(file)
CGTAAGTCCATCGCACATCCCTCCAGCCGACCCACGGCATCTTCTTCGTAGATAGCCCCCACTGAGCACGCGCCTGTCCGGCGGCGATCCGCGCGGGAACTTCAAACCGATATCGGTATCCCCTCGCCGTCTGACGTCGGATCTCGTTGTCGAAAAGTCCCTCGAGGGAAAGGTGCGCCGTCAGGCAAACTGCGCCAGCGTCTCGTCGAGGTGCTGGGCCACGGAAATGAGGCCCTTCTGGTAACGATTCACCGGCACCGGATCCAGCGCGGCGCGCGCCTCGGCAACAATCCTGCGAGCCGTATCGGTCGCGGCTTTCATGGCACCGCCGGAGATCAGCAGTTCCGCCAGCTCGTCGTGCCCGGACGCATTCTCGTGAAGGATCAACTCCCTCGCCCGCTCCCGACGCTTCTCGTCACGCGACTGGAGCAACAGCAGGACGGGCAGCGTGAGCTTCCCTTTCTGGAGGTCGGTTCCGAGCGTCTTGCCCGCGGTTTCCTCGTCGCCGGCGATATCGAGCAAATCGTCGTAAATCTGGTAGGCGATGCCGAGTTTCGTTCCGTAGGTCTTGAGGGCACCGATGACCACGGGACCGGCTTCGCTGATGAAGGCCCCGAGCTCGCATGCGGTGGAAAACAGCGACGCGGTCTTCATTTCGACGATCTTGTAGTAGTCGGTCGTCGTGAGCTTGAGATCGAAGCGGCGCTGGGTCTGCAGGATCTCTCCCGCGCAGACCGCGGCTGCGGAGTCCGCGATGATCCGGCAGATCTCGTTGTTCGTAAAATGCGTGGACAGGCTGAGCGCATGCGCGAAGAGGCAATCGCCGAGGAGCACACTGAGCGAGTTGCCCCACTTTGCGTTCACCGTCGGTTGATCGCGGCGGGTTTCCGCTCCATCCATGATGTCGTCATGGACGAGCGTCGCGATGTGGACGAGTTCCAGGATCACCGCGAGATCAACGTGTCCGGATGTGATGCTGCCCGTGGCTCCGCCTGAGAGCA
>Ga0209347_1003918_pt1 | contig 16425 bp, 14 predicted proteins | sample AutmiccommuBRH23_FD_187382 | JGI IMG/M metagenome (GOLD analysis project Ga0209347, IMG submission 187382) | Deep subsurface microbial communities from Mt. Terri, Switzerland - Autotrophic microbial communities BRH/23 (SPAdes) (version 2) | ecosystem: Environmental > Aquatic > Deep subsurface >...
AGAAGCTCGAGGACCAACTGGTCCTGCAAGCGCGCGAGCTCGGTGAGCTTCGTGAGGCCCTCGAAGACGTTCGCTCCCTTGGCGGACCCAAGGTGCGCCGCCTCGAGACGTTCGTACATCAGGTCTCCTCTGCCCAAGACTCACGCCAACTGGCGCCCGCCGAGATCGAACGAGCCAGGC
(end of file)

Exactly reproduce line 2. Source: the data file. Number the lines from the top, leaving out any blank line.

>Ga0209347_1003918_pt1 | contig 16425 bp, 14 predicted proteins | sample AutmiccommuBRH23_FD_187382 | JGI IMG/M metagenome (GOLD analysis project Ga0209347, IMG submission 187382) | Deep subsurface microbial communities from Mt. Terri, Switzerland - Autotrophic microbial communities BRH/23 (SPAdes) (version 2) | ecosystem: Environmental > Aquatic > Deep subsurface >...